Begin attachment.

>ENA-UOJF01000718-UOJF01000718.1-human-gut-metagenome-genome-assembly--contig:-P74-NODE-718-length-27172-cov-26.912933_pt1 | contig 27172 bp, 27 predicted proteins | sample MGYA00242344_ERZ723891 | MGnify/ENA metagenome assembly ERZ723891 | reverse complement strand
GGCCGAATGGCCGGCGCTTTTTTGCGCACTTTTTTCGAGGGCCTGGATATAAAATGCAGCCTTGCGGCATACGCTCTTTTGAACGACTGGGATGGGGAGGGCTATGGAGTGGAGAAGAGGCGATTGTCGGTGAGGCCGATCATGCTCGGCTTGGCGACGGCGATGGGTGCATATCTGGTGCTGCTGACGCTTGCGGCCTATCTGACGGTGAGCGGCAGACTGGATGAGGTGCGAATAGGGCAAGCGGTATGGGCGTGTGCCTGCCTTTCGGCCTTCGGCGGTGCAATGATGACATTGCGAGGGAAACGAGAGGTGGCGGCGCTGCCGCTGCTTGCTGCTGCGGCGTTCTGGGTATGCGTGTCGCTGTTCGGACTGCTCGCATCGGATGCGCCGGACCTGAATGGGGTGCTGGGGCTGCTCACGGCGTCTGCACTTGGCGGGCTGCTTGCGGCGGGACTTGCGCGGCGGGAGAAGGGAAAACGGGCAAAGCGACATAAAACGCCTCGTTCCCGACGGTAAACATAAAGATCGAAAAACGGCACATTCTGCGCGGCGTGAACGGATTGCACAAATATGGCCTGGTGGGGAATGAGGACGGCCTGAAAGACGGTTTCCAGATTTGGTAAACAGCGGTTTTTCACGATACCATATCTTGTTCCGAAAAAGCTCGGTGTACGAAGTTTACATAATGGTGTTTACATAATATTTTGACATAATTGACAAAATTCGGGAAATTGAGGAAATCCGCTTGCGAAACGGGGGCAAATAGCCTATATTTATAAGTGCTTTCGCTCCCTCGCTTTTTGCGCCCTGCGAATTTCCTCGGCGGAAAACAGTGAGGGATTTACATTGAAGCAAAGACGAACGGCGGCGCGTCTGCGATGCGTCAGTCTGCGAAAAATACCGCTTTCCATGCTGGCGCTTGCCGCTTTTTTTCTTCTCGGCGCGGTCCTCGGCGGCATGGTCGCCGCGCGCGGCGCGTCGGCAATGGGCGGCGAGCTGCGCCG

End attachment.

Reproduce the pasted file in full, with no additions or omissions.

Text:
>ENA-UOJF01000718-UOJF01000718.1-human-gut-metagenome-genome-assembly--contig:-P74-NODE-718-length-27172-cov-26.912933_pt1 | contig 27172 bp, 27 predicted proteins | sample MGYA00242344_ERZ723891 | MGnify/ENA metagenome assembly ERZ723891 | reverse complement strand
GGCCGAATGGCCGGCGCTTTTTTGCGCACTTTTTTCGAGGGCCTGGATATAAAATGCAGCCTTGCGGCATACGCTCTTTTGAACGACTGGGATGGGGAGGGCTATGGAGTGGAGAAGAGGCGATTGTCGGTGAGGCCGATCATGCTCGGCTTGGCGACGGCGATGGGTGCATATCTGGTGCTGCTGACGCTTGCGGCCTATCTGACGGTGAGCGGCAGACTGGATGAGGTGCGAATAGGGCAAGCGGTATGGGCGTGTGCCTGCCTTTCGGCCTTCGGCGGTGCAATGATGACATTGCGAGGGAAACGAGAGGTGGCGGCGCTGCCGCTGCTTGCTGCTGCGGCGTTCTGGGTATGCGTGTCGCTGTTCGGACTGCTCGCATCGGATGCGCCGGACCTGAATGGGGTGCTGGGGCTGCTCACGGCGTCTGCACTTGGCGGGCTGCTTGCGGCGGGACTTGCGCGGCGGGAGAAGGGAAAACGGGCAAAGCGACATAAAACGCCTCGTTCCCGACGGTAAACATAAAGATCGAAAAACGGCACATTCTGCGCGGCGTGAACGGATTGCACAAATATGGCCTGGTGGGGAATGAGGACGGCCTGAAAGACGGTTTCCAGATTTGGTAAACAGCGGTTTTTCACGATACCATATCTTGTTCCGAAAAAGCTCGGTGTACGAAGTTTACATAATGGTGTTTACATAATATTTTGACATAATTGACAAAATTCGGGAAATTGAGGAAATCCGCTTGCGAAACGGGGGCAAATAGCCTATATTTATAAGTGCTTTCGCTCCCTCGCTTTTTGCGCCCTGCGAATTTCCTCGGCGGAAAACAGTGAGGGATTTACATTGAAGCAAAGACGAACGGCGGCGCGTCTGCGATGCGTCAGTCTGCGAAAAATACCGCTTTCCATGCTGGCGCTTGCCGCTTTTTTTCTTCTCGGCGCGGTCCTCGGCGGCATGGTCGCCGCGCGCGGCGCGTCGGCAATGGGCGGCGAGCTGCGCCG